The osseous material of the Anatomy Museum of UFPA: paleobiological study

Leading researcher: Francisca Alves Cardoso
Research group: Practices and Politics of Culture
Type of project: International project
Status: Concluded
Keywords: Museums | Human osteology | Paleobiology | Paleopathology | Amazon

Main institution: UFPA (Brasil)
Participant institutions: n.a.
Funding: CNPq (Brasil)
Reference: CNPq 400998/2010-6
Starting date: 01-07-10

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The primary aim of this project is the paleobiological study of the human bones which are part of the osseous collection of the Anatomy Museum of the Federal University of Pará (UFPA), and the Biological Anthropology Laboratory of the Institute of Biological Sciences of UFPA. This project will be a contribution to the knowledge about present and past populations of the Amazonian region, specifically of Pará. It will also make way for an improvement of the teaching conditions of the discipline of Biological Anthropology at UFPA, and to the institutional development of UFPA itself, and its internationalization. In sum, results of this study will allow: 1) the creation of the first paleobiological analysis parameters for the populations of the Pará State, which will be the basis for the implementation of a osteological reference collection; 2) to offer a concise analysis of the osseous collections and its principal morphological, demographic and paleopatological characteristics; 3) the identification of pathological cases that can be used in several disciplines taught in UFPA, since medical sciences to the Biological Anthropology; 4) the creation of a database to be used for comparisons with other – international – populations, thus promoting institutional collaboration; 5) paper publishing at national and international levels over the material under study, with an emphasis in the Paleobiological component of the project but never dismissing its institutional (UFPA), regional (State of Pará, Amazon region), national and international contextualization. We expect to make a contribution to the knowledge about the past and present Amazonian populations, in a way similar to other international studies (Roberts and Cox 2003; L’Abbé and Steyn 2007; Rojas-Sepúlveda, Ardagna et al. 2008). The results of the study of bone material will pave the way for a discussion over aspects of human biology and behaviour based on assumptions from Biological Anthropology, Archaeology and History, amongst other disciplines (Larsen 2000; Larsen 2002; Buikstra and Beck 2006; Alves Cardoso 2008; Pinhasi and Mays 2008). This type of studies – broadly called paleobiological studies, or, as some researchers call them, bioarchaeological studies – seek to enhance the socio-cultural dynamics of human communities and its impact in the human organism (Katzenberg and Saunders 2000; Pinhasi and Mays 2008). Generally, the paleobiological studies favour a population approach, one that seeks patterns of population development through mortality rates, mean life-expectancy and other human demography parameters; populational-type patterns, such as the presence of different morphological characteristics, the toughness of the skeleton and the height of the individuals; and, mostly, population sanitary patterns in which paleoepidemiology of past populations can be discussed. Which diseases are more present? Were there changes in its frequency along the years? What is the population morbidity rate? Besides population-related questions, also important is the study at an individual level – osteobiographies offer information which contributes to the strengthening of the criteria for pathologies that leave their marks on bones, such as syphilis, tuberculosis, leprosy, arthrosis and other degenerative-articular pathologies. It also allows a more concise study over human variability in general, between sexes and ages. This project will implement academic-scientific studies with this characteristics in the Amazon region, making way for new research trends and for a better understanding of the past.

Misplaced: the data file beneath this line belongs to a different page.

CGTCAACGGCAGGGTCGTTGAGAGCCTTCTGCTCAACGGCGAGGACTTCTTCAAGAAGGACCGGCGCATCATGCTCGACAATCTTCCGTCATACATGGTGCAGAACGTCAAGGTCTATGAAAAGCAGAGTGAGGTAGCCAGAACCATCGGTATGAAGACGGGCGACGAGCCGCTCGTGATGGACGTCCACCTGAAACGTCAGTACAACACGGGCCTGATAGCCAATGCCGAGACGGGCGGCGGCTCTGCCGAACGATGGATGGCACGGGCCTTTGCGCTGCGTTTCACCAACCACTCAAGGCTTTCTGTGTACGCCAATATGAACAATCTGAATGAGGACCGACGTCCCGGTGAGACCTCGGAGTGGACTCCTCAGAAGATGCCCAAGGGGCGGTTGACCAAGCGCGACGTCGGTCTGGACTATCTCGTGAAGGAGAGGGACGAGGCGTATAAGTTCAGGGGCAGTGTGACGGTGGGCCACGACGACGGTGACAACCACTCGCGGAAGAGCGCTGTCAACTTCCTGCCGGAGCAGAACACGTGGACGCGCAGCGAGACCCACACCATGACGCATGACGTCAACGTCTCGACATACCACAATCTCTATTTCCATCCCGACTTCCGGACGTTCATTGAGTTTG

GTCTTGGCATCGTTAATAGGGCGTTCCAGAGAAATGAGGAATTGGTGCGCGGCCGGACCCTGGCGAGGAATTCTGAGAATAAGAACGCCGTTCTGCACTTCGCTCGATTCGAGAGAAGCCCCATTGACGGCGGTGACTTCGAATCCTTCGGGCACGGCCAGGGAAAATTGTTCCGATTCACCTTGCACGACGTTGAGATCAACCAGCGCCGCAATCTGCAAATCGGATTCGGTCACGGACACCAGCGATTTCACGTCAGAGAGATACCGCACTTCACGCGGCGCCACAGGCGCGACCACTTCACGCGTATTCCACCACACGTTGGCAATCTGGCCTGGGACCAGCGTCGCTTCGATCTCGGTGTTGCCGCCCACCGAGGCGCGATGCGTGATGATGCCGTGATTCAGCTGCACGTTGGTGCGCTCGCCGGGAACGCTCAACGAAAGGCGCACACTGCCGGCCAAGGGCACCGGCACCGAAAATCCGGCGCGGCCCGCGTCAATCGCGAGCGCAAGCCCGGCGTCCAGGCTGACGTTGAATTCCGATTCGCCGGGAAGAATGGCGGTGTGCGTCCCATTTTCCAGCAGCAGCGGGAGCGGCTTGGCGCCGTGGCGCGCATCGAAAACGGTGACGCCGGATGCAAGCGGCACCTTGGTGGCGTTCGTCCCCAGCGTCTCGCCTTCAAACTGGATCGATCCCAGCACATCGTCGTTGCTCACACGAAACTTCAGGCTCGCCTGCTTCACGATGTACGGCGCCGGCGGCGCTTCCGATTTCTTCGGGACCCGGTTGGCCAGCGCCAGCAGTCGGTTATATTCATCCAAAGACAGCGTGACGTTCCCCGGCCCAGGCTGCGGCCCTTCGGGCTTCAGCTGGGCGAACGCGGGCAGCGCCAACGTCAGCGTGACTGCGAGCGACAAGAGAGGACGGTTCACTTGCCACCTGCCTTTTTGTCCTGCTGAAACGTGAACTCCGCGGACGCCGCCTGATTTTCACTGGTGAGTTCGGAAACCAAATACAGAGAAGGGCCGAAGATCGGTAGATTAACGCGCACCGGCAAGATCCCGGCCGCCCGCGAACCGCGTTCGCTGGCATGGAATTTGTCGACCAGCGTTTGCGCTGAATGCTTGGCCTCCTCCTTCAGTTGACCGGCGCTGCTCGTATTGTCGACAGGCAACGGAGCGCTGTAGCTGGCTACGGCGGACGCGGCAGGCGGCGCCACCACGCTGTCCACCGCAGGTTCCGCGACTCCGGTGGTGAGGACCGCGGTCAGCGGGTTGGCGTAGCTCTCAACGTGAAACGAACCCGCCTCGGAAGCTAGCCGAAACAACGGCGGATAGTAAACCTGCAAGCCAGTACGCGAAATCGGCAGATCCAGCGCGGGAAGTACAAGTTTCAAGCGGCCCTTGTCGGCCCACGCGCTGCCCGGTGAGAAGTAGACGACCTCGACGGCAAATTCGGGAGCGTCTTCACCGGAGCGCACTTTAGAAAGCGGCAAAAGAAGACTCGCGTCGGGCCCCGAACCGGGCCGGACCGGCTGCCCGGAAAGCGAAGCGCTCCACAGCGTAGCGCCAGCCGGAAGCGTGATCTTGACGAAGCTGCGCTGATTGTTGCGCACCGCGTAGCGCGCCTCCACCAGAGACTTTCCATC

Researchers from CRIA

IDNamePositionProjTitleProject typeStatus
pub59*Francisca Alves CardosoPrincipal Investigatorproj174*The osseous material of the Anatomy Museum of UFPA: paleobiological studyInternational projectConcluded
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